Diamond Jamboree Expansion
One of Irvine’s must-visit dining destinations will get 11 new retail spaces (most likely restaurants) as part of an expansion onto an adjacent 1.74-acre site. It will also add 500 parking spots to the existing 745. While the expansion isn’t slated to open until 2020, fans of the eateries in the center (count us in that group) will keep a close watch on how the onsite construction affects access and parking in the meantime.
Public Art at Main and Jamboree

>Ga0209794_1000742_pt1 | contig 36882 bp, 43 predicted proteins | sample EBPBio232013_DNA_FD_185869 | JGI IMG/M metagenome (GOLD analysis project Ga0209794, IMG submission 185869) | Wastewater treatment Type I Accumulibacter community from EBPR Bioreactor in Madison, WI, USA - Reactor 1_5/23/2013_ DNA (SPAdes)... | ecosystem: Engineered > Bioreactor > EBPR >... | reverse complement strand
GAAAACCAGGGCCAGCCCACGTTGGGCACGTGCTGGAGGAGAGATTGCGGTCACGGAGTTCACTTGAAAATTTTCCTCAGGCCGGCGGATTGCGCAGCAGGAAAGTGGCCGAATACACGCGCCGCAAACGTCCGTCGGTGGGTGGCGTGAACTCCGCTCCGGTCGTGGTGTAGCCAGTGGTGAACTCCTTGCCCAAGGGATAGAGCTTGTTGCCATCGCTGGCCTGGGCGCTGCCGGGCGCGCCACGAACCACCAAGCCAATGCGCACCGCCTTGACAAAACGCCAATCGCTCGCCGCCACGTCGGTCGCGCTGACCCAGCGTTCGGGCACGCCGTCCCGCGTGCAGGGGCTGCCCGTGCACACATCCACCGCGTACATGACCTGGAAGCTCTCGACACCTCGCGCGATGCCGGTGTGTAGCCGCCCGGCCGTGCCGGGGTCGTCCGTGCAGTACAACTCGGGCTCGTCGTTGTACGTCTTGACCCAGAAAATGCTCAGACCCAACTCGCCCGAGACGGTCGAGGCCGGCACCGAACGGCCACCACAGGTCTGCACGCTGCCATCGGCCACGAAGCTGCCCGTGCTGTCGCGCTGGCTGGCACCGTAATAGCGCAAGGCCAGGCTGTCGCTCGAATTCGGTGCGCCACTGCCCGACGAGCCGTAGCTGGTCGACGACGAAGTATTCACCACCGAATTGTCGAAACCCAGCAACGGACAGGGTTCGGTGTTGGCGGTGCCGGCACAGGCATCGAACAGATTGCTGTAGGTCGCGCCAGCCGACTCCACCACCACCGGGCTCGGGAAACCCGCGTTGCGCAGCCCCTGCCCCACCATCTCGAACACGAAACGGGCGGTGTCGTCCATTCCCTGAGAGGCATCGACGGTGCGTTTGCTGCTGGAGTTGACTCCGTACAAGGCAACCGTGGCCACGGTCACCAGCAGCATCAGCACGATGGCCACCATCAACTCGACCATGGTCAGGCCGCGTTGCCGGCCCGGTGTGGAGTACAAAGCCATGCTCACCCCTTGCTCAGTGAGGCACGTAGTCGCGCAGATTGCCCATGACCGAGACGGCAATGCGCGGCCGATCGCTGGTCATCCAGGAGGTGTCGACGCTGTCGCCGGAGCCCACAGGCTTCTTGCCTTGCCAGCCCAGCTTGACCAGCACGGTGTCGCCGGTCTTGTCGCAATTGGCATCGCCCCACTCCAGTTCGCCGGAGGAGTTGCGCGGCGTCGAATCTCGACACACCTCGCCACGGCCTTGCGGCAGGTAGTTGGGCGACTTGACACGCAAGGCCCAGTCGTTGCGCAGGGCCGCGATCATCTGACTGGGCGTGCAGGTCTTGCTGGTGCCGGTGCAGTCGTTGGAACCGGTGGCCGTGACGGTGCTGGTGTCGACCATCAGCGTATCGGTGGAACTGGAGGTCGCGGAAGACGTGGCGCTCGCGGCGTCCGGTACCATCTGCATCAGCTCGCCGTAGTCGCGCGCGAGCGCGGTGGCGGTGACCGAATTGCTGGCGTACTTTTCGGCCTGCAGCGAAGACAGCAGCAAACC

The corner across from Hotel Irvine has 288 apartments under construction developed by Sanderson J. Ray Development. The family business long had its headquarters in a nondescript building on the 4.9-acre site. From what we’ve seen, the apartments and amenities will be spectacular, but what should really set it apart is the large sculpture that will be prominently placed at the corner of Main and Jamboree. Five stories high and fabricated out of stainless steel with a mirrored finish, the sculpture by Jorg Dubin is titled “Mercury Falling.” Let’s let Michael Ray, one of the project owners and an art patron who commissioned the piece, describe it: “It will be a mirrored stainless steel liquid puddle that is boiling over. It begins at the top of the building’s corner some 60 feet in the air. The puddle’s overflow slowly oozes down the corner in a sinuous semi-spiral until it splashes on the sidewalk below. From ground level, you will see the splash and you will look up toward the top. Along the way, you will find the mirrored steel reflecting the skies above, the colors, clouds, and the infinite.” That’s from Ray’s column in the Laguna Beach Independent. We can’t wait to see it!